Tuesday, 4 March 2008

RACING CARS: They Shoot Horses, Don't They?


They came from Wales - the song could almost be the Manics, five years from now - and their lead singer/songwriter, who called himself Morty (real name: Graham Mortimer) was short, stocky, bearded and had the voice of an androgynous angel. They were tipped by music papers as one of the big hopes of 1977 as backs were purposely turned on what was really going to happen that year.

But they must have known, surely they must have known, since "They Shoot Horses" sounds even more of an ache of a farewell to a certain era of music than "Silver Shirt," and it was fitting that in this week's Top 20 chart of 1977 it was the next door neighbour to Bowie's "Sound And Vision," another examination of wilful self-erasure. The song is a slowly unfolding tear duct the size of the Severn, one last dance in the manner of "Who Knows Where The Time Goes?" and its words are based on the plot of the film, from the perspective of the last two standing, or maybe crawling - although there seems to be a greater fatigue seeping through the song's crevices. "It's making no sense, but we'll stay here 'til the end...whatever...this time"; almost Beckettian in its pregnant fatalism. The song pauses for its great median marbled arch of a chorus and then pauses again before the even more hurting second verse; the high single guitar notes of dissonance which materialise like gaseous drops of fatal sweat, Morty's near-complete collapse on the line "it seems so lo-o-o-ong," already as ready to go as the Cash of "Hurt." Then there is just one last chorus, followed by a Sargasso Sea of single note-held string synthesiser (which makes me think, for snowy reasons, of Joy Division's "Atmosphere"). The song tolls its tiring bell and gradually retreats from a stage which it knows will imminently be overrun by other, more energetic spirits; punk and disco will between them drown all the quietened voices, and the song's liquid squeezes itself into the smallest possible rivulet, but does not expire, as Bill Fay was to begin to prove a few months later, crouching like a coracle so that it might see the bright lights tomorrow.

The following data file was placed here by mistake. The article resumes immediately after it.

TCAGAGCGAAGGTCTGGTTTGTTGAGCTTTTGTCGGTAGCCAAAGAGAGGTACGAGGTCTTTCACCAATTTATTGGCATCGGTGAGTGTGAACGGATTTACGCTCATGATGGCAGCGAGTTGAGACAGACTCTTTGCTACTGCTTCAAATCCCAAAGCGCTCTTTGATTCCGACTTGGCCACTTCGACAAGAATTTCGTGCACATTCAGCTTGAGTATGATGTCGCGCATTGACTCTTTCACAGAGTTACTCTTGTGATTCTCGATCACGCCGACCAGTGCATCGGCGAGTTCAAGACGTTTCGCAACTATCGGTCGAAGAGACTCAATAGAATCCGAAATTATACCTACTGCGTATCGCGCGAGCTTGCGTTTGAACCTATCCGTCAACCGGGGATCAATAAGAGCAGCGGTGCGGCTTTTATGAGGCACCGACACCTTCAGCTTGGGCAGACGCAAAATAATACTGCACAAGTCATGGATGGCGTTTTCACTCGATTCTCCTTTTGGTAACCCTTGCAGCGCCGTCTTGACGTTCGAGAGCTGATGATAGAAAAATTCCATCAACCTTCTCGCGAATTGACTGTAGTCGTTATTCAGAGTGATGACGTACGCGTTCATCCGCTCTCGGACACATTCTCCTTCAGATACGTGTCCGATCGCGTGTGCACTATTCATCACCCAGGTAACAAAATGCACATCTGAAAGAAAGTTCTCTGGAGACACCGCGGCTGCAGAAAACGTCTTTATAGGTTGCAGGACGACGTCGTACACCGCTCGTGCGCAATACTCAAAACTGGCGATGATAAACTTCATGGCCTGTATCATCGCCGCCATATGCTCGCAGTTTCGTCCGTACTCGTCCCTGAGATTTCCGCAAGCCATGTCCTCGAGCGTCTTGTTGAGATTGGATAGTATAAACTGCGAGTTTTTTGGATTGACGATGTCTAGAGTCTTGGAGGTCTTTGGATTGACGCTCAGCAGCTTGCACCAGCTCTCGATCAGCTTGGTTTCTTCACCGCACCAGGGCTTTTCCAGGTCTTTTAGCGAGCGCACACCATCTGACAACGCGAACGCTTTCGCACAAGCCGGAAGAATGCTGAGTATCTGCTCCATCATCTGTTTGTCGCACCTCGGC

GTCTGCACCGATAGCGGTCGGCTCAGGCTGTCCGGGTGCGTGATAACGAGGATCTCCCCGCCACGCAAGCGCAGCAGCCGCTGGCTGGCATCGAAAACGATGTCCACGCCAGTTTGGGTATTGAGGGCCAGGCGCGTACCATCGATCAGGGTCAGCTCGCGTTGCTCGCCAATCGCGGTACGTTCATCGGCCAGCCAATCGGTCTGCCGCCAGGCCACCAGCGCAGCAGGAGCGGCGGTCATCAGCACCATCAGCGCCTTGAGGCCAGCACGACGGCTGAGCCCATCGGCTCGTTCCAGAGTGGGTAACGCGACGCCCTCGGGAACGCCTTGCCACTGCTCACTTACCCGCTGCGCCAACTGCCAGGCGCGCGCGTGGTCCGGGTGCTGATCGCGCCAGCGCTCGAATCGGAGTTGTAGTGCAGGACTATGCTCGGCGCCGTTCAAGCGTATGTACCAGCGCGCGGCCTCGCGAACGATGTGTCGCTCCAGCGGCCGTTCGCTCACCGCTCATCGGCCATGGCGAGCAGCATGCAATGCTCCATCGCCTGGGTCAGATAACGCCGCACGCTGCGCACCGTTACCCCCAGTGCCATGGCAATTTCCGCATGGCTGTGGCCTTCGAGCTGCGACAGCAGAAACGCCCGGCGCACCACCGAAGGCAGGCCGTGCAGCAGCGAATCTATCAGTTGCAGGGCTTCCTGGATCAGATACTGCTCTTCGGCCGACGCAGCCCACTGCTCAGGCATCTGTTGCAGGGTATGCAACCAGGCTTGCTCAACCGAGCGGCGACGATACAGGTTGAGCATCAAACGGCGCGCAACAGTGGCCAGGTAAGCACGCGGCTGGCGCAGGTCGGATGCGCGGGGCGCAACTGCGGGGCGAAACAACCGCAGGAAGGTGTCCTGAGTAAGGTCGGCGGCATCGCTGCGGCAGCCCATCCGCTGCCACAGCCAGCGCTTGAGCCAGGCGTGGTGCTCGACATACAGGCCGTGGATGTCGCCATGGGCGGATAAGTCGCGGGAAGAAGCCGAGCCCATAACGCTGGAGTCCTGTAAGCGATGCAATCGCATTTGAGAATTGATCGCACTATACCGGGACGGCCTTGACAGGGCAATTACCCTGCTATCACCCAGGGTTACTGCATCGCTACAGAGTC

5 comments:

david said...

I'd completely forgotten this song, though I have a strong memory of reading the book then seeing the 1969 movie that inspired it on TV when I was in my early teens. I wonder how they hold up. Having dled the song and listened to it twice I was pretty impressed. I was involved with a fanzine called Liquorice at the time and I recall Racing Cars were regarded favourably. The last issue, the only one with which I was fully engaged, having just moved to Nottingham, featured a band who we regarded with huge suspicion called The Sex Pistols. I expect you can work out why it was the last issue...

mike said...

God, all those Bright Hopes Of 1976 (Racing Cars, Lone Star, Be-Bop Deluxe, Deaf School, National Health, Cado Belle, Doctors Of Madness etc etc), whose chances were snuffed out by the end of the year... all rather cruel in retrospect...

Marcello Carlin said...

This whole stream of parallel 1976-7 development really has been written out of history, hasn't it? Hardly any of it has made it to CD status and much of it has been buried under the Pistols-on-Grundy carpet. A real shame because there was a "third way" here which has never really been followed up (unless Los Campesinos! are the unwitting Deaf School de nos jours).

londonlee said...

For some reason the band Sad Cafe come to mind here too. Or were they a bit later?

Marcello Carlin said...

Sad Cafe - who were definitely at the studium end in this particular context (i.e. DLT loved them) - were really more '79-80 but they fit in reasonably well here...